Slowing Down But Never Stopping
In August, I popped in here to talk about “good writing.” By that, I meant the three books I had read that year that made me say “I want to write like that one day.” (That’s the author’s version of “I want to be like them when I grow up.”) Since then, I have read eight books. Is that a lot? Eight books in two months? I guess that’s a lot for some people, and not a lot for some, but it’s a lot more than I expected from myself this year. In January alone, I read eight books, so by that count, I’d have to say I’ve slowed down.
Regardless, there’s a series that I want to highlight as the seasons turn from summer to fall. (And as I say that, I am begging the 49th parallel to please cool down to fall-like temperatures. I write this in 27 degree weather — Celsius, silly — and I’m tired of sweating through my tank tops and shorts. I want to slowly freeze like a salamander in winter, curled up in sweaters and blankets, clutching copious mugs of steaming-hot tea. Illustrators, illustrate that.)
Speaking of winter, this brings me to the series that I want to talk about, a trilogy by Katherine Arden. I read the first book, The Bear and the Nightingale sometime last year, and in the last two months I have listened to the second and third books as audiobooks — The Girl in the Tower and The Winter of the Witch. Join me, for a journey through Russian history and folklore, blended into the story of a young girl and her coming of age.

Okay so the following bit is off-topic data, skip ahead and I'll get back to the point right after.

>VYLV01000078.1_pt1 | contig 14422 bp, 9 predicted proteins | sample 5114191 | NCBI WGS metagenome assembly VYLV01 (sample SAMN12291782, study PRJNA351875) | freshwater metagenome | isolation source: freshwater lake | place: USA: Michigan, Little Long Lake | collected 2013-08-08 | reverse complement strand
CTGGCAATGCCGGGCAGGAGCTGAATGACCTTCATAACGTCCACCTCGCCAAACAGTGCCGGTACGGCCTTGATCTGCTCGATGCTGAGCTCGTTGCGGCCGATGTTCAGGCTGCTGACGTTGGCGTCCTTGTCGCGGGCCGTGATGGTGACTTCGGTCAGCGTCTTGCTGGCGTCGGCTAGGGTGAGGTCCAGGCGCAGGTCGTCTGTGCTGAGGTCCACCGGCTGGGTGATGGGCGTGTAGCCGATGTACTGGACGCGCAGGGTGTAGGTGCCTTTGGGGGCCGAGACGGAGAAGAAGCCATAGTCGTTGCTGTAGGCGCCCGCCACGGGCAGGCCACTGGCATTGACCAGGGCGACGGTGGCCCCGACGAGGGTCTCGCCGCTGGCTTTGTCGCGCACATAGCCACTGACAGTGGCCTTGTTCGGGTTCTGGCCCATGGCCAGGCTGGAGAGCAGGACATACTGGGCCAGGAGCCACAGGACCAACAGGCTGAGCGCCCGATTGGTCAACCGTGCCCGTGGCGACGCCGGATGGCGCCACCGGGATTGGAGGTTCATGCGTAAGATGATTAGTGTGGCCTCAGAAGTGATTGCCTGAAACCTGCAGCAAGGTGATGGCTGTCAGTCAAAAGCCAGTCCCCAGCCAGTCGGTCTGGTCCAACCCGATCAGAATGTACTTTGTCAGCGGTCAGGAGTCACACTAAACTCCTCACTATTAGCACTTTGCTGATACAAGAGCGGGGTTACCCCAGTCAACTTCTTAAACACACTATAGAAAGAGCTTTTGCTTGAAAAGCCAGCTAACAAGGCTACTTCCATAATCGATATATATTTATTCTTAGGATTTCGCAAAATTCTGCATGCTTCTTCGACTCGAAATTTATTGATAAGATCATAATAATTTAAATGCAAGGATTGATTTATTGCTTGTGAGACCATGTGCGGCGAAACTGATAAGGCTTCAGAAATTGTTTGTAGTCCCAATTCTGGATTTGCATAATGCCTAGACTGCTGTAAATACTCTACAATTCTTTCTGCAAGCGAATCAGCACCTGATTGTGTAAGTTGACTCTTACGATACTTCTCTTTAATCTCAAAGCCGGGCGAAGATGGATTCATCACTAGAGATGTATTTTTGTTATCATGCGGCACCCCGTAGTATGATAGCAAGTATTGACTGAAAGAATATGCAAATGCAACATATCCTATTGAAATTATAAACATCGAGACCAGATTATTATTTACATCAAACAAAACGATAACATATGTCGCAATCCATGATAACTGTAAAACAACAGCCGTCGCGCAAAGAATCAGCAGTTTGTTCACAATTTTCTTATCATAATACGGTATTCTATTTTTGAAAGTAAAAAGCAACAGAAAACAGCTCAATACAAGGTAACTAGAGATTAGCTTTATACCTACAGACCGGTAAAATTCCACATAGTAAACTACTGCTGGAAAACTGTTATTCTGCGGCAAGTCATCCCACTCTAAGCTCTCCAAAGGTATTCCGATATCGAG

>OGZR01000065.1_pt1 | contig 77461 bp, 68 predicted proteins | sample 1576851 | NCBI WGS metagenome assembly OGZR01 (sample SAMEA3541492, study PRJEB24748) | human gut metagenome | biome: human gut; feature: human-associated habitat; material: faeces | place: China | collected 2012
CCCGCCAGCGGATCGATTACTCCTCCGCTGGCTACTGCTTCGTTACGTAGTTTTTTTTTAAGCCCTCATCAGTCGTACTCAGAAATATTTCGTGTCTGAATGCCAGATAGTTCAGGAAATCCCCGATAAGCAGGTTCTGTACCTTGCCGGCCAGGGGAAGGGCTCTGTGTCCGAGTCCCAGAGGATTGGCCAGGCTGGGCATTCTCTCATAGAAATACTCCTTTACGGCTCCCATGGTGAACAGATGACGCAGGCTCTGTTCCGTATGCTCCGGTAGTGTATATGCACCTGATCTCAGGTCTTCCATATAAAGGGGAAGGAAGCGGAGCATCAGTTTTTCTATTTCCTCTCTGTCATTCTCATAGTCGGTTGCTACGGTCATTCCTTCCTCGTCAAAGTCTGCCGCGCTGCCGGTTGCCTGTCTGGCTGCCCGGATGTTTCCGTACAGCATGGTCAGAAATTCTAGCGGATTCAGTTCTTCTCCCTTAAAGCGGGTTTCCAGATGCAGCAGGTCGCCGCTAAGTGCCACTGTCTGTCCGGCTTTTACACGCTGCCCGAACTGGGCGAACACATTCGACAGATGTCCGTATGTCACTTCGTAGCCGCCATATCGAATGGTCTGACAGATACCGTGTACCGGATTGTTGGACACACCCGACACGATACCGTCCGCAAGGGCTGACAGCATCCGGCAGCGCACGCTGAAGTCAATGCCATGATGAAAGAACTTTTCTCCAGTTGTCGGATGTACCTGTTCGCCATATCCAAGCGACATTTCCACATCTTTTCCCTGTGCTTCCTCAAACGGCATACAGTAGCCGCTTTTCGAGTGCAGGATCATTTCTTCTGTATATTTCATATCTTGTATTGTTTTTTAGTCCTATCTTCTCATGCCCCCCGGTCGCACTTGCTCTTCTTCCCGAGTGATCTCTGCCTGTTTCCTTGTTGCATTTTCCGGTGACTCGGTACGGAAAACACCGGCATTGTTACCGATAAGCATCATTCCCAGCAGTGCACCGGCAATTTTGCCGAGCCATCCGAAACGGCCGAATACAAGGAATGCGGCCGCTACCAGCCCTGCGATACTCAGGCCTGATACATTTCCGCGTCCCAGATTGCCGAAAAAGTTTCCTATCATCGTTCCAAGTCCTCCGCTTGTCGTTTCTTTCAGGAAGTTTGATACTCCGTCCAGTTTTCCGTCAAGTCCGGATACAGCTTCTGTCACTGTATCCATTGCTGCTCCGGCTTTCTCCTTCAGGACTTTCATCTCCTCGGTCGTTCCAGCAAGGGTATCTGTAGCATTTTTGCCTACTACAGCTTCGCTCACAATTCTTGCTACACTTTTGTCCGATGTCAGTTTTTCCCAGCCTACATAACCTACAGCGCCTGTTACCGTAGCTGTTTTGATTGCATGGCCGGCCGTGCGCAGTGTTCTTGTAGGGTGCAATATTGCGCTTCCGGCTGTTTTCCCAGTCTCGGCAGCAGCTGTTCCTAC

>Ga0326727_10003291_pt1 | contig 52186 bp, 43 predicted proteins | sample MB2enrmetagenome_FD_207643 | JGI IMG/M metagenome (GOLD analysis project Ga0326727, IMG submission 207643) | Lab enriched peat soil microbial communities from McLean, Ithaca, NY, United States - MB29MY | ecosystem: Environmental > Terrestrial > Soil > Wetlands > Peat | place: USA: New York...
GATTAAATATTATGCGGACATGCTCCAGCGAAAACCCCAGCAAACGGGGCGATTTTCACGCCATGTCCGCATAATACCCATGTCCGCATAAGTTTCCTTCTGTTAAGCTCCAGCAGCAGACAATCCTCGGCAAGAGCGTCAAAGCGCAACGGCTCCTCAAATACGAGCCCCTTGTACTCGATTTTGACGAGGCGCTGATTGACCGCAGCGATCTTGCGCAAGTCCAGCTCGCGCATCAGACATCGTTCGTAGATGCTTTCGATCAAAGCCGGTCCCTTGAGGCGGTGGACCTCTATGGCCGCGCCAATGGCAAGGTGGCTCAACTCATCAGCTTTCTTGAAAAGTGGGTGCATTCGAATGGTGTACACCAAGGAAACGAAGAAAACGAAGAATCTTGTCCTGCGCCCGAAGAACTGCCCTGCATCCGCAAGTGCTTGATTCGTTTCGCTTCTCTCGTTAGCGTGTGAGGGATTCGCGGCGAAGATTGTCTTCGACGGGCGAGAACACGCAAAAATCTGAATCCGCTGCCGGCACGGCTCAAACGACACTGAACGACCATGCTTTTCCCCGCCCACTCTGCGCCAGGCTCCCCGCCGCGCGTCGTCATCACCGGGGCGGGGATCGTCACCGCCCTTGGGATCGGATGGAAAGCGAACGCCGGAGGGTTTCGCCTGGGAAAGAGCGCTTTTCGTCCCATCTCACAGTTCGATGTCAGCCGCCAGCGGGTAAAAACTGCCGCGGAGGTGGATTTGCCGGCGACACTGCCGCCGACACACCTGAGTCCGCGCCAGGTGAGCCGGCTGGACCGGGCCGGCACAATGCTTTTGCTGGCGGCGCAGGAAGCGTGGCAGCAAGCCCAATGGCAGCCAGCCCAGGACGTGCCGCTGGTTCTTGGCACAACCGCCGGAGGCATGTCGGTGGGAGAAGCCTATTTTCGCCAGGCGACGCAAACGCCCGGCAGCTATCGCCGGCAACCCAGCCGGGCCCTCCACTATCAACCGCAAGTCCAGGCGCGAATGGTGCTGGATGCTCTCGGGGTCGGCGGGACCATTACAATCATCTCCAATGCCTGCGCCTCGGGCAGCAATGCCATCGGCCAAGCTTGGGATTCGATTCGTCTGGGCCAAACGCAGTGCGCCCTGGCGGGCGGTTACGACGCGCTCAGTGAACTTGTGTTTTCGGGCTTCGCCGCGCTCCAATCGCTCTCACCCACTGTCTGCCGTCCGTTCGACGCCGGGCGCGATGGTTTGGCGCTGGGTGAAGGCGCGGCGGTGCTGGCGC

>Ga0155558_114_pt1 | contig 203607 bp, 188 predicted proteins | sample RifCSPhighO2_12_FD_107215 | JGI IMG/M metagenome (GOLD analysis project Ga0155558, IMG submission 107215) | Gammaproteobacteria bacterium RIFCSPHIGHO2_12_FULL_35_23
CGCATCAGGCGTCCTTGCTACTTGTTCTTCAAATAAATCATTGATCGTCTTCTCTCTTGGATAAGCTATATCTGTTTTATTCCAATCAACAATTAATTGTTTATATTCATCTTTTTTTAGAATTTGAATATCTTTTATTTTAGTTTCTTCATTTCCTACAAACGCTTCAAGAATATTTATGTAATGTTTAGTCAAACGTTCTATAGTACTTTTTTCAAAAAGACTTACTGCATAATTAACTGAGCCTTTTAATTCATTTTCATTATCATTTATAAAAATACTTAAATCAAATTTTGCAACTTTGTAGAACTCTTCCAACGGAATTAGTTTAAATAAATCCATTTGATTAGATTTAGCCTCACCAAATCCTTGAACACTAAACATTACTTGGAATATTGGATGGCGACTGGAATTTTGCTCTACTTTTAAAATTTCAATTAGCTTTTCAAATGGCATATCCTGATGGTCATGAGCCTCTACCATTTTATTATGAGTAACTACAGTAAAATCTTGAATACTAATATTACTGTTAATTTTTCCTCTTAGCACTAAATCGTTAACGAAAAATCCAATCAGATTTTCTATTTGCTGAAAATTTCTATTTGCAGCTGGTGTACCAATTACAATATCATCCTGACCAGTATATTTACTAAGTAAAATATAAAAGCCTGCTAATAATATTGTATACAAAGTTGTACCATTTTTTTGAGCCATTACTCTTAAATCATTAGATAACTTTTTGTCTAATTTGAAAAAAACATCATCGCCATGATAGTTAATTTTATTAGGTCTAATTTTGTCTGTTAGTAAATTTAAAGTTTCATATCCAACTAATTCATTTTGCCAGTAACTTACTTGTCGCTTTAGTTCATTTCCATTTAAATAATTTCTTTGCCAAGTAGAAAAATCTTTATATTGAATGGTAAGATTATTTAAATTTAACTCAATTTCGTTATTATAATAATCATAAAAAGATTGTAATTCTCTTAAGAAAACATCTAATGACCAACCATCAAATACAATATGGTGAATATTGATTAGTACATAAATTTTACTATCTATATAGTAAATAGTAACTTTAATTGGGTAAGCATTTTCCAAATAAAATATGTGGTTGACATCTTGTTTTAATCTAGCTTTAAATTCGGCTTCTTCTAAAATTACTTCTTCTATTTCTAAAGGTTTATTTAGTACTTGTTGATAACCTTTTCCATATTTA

The Winternight Trilogy
“I have plucked snowdrops at Midwinter, died at my own choosing, and wept for a nightingale. Now I am beyond prophecy.” —Vasilisa Petrovna
❄️ 🌲 🐎
Vasilisa Petrovna, or Vasya, is — at her core — a wild spirit. Over the course of the trilogy, travelling the cold, snowy landscapes surrounding Moscow, she grows from girlhood to womanhood and experiences all the confusions, injustices, and complications of that transition. As a girl who has never fit the box her culture puts her in, the further she entrenches herself in the magical world that only she seems able to see, the more isolated and alienated she becomes.
Exiled, hunted, and condemned as a witch by her own family, Vasya turns to the old, nearly forgotten magic of the chyerti — creatures that protect homes and rivers, horses that speak if you learn how to listen and turn into birds that can fly to freedom, and the winter king and his piercing blue eyes.
I have spent a great number of hours listening to these audiobooks and I don’t think I will ever be the same. There is darkness and death in these pages, but the expert blending of Russian history and folklore births wonder and magic to the world as well. The complex dynamics between pagan and Christian, Vasya and her family, and the chyerti and the world that seems to want to forget them, will stick with me for a long, long time.